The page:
10 Sci-Fi Books That Outshine The Movies, From Dune To 1984
We live in a time where 1984 doesn’t really belong in the category of science fiction books anymore. However, we have included it in our top 10.
In addition to all the novels, biographies and books that Elon Musk says will make you smarter, we want to offer you a series of science fiction classics. Here are ten of the best science fiction books ever written. Just try one.
The 10 best science fiction books
Fun fact: almost all major and well-known science fiction movies are adaptations of books, as is the case with Dune the case is. Many of these classics have been around for quite some time and feature much more detail than the movies.
1. Dune – Frank Herbert (1965)
With a point at 1, the all-time bestseller from SciFi mastermind Frank Herbert. Set 20,000 years in the future, the story tells of star systems trapped in feudal times. Computers are banned for religious reasons and noble families rule. The center of this epic story is the planet Arrakis. The rare substance ‘spice’ is harvested here, but gigantic, killer sandworms also swim across the vast desert landscapes. The second film adaptation of Dune is currently in theaters and has thankfully been much better received than David Lynch’s 1984 monstrosity.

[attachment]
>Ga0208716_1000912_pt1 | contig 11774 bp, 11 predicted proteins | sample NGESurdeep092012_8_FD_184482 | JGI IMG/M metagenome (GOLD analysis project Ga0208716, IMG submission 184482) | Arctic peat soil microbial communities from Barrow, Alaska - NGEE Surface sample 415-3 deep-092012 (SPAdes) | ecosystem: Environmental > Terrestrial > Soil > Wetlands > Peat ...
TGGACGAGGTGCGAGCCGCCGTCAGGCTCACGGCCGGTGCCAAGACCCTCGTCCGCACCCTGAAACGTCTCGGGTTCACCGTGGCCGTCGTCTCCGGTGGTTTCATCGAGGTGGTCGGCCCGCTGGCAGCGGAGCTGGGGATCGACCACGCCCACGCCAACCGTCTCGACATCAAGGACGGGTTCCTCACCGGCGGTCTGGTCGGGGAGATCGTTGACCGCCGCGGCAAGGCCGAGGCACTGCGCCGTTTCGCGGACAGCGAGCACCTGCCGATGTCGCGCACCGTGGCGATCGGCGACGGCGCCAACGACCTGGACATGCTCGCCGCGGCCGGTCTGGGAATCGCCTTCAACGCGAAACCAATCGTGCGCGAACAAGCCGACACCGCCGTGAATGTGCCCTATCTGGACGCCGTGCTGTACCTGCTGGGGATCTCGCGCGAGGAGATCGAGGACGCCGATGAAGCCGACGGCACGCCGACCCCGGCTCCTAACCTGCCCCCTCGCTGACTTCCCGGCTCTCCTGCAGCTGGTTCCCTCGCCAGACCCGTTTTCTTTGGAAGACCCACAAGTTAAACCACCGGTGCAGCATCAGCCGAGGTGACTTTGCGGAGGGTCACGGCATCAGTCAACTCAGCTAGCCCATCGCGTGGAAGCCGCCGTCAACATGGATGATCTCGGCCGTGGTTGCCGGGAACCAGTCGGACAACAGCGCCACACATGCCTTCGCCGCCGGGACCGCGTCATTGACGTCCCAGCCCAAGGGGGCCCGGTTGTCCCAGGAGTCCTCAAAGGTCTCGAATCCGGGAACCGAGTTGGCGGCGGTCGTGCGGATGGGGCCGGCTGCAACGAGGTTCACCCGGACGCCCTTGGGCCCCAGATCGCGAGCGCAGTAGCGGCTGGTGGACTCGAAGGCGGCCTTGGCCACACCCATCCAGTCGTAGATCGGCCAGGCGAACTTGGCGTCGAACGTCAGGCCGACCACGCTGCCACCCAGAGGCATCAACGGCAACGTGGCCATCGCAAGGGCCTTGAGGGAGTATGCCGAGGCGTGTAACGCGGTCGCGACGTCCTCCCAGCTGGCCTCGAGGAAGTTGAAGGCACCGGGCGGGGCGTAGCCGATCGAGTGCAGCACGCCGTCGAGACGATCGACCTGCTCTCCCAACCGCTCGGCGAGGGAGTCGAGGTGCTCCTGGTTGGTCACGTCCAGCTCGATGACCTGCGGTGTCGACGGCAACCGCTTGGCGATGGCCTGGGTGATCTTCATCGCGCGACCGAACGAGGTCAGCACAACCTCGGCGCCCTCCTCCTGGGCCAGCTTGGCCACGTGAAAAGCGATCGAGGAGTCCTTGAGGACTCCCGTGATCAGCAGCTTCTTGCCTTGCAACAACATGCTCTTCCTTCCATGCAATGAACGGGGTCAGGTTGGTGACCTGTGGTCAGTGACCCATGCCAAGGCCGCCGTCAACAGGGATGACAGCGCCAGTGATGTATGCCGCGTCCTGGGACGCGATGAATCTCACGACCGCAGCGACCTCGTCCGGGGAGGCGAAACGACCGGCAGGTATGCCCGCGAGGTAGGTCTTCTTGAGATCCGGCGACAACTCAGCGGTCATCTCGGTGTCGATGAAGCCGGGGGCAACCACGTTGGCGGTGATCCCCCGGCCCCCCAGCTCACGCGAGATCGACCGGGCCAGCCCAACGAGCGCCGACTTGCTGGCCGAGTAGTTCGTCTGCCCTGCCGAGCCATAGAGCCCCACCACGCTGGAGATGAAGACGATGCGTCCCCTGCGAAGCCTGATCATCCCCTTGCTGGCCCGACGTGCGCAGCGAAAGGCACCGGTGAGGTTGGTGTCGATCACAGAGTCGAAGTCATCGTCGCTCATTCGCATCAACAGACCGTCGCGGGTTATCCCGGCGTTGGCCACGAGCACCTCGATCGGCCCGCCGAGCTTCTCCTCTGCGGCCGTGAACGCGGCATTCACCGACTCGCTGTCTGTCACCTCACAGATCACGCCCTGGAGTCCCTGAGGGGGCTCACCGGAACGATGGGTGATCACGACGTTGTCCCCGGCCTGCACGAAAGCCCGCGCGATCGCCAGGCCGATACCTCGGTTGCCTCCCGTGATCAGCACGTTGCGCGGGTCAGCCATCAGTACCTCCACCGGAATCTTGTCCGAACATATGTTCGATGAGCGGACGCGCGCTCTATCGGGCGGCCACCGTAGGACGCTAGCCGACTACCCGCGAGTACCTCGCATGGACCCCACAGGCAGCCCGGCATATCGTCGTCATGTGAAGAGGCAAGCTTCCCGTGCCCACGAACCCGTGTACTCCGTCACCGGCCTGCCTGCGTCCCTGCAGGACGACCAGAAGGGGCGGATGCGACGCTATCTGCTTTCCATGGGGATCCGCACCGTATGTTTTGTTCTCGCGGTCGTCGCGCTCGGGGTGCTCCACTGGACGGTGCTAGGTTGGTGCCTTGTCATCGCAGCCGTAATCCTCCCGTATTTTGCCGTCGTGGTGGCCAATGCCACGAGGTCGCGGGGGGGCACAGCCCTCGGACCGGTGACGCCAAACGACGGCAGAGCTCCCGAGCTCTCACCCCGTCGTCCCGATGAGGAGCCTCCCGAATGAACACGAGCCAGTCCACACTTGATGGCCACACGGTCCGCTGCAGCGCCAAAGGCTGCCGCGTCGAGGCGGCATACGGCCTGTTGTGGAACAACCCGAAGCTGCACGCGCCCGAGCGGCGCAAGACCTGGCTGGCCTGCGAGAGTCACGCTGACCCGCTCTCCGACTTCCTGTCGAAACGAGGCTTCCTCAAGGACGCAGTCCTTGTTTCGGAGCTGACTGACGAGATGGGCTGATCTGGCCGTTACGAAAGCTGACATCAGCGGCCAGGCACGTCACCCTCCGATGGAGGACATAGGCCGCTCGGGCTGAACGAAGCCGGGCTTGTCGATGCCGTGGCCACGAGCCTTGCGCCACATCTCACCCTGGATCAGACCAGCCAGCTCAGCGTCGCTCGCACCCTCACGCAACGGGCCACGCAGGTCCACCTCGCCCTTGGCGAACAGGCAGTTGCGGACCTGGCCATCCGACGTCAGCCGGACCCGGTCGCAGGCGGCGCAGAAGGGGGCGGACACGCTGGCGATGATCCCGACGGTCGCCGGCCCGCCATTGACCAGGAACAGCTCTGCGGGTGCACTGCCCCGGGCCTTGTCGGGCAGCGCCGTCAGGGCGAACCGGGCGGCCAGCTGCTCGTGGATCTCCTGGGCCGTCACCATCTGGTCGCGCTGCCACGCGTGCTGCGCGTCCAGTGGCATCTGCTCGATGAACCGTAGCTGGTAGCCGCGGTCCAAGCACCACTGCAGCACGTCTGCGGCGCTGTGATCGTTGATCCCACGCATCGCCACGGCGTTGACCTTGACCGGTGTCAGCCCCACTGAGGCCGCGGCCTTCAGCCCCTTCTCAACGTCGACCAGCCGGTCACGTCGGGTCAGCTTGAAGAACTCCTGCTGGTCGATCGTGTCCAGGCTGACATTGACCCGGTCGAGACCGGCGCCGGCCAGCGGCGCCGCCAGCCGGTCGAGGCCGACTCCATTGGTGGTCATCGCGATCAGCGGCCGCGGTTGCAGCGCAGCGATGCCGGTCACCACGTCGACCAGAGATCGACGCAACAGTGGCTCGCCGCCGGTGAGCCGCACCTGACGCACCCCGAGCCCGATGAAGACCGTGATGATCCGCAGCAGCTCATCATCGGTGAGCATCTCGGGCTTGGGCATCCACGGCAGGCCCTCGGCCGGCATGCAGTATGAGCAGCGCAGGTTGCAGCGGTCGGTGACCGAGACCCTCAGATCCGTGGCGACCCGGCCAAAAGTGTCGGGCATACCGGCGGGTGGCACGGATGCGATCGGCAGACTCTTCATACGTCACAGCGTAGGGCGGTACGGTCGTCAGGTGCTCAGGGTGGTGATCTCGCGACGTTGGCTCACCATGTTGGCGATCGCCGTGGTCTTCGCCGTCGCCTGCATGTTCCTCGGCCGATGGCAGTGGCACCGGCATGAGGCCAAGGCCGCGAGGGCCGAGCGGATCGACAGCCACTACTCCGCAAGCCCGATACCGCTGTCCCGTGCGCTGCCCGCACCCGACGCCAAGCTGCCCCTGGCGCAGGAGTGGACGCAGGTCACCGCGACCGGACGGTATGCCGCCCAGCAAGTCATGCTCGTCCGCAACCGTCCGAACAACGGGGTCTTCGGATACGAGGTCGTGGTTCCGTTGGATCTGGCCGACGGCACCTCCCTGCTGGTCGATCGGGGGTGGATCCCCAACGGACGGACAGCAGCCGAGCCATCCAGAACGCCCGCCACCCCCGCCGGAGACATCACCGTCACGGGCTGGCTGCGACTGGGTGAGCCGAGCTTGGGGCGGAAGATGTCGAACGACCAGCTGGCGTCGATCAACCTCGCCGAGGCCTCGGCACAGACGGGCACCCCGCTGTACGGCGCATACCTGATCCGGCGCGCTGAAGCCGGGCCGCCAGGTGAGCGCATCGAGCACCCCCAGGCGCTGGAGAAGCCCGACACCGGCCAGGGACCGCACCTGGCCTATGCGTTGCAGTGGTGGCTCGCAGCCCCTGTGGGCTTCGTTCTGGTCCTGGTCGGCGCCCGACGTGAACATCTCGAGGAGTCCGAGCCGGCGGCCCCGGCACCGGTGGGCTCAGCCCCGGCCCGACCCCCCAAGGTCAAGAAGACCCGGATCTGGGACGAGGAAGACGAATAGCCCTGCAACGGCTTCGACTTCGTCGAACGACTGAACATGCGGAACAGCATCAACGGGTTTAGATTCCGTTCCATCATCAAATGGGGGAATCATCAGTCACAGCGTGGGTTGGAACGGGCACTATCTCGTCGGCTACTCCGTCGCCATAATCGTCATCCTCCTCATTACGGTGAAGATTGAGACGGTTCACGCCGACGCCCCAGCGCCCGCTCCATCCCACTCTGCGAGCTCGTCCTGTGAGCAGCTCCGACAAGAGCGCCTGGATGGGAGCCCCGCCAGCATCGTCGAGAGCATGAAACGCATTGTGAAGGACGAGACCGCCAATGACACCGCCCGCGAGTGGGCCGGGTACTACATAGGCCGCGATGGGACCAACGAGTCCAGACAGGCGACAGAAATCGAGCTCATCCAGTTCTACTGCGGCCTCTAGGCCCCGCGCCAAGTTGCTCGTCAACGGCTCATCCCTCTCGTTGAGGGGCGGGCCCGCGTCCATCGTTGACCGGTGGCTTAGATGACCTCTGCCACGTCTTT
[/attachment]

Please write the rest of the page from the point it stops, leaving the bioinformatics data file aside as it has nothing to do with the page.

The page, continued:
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2. 1984 – George Orwell (1949)
George Orwell wrote 1984 as a warning against totalitarian regimes, in which the government monitors and controls all aspects of human life. 1984 premiered in 1949 (written between 1946 and 1948) when Nazi Germany had just been defeated. At least as current today, with powerful global players like China and Russia and new technologies to monitor and misinform people.
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3. Foundation – Isaac Asimov (1952: book trilogy)
A great trilogy that should not be missing from the SciFi fan’s shelf. In the twilight years of a crumbling galactic empire, psychohistorian Hari Seldon devises a plan to build a new empire 1000 years from now. Using psychohistory and complex mathematical calculations, the actions of groups of people are predicted with great precision. That only applies less to the actions of individuals. It may not be one of the best known science fiction books, but it is a must read.
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4. Hyperion – Dan Simmons (1989)
Deserved winner of the Hugo Award in 1990 for the best science fiction story. this two part space opera takes you on a pilgrimage to the planet ‘Hyperion’. Here a group of travelers goes in search of the legendary ‘time tombs’. On the mysterious planet, travelers search for answers that can save humanity. They then have to get past a powerful creature called ‘The Shrike’, a metal abomination that cuts everyone to pieces. hyperion consists of 2 parts: hyperion in the fall of hyperion. If you Dune devoured, this will be your next favorite.
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5. War of the Worlds – Herbert George Wells (1898)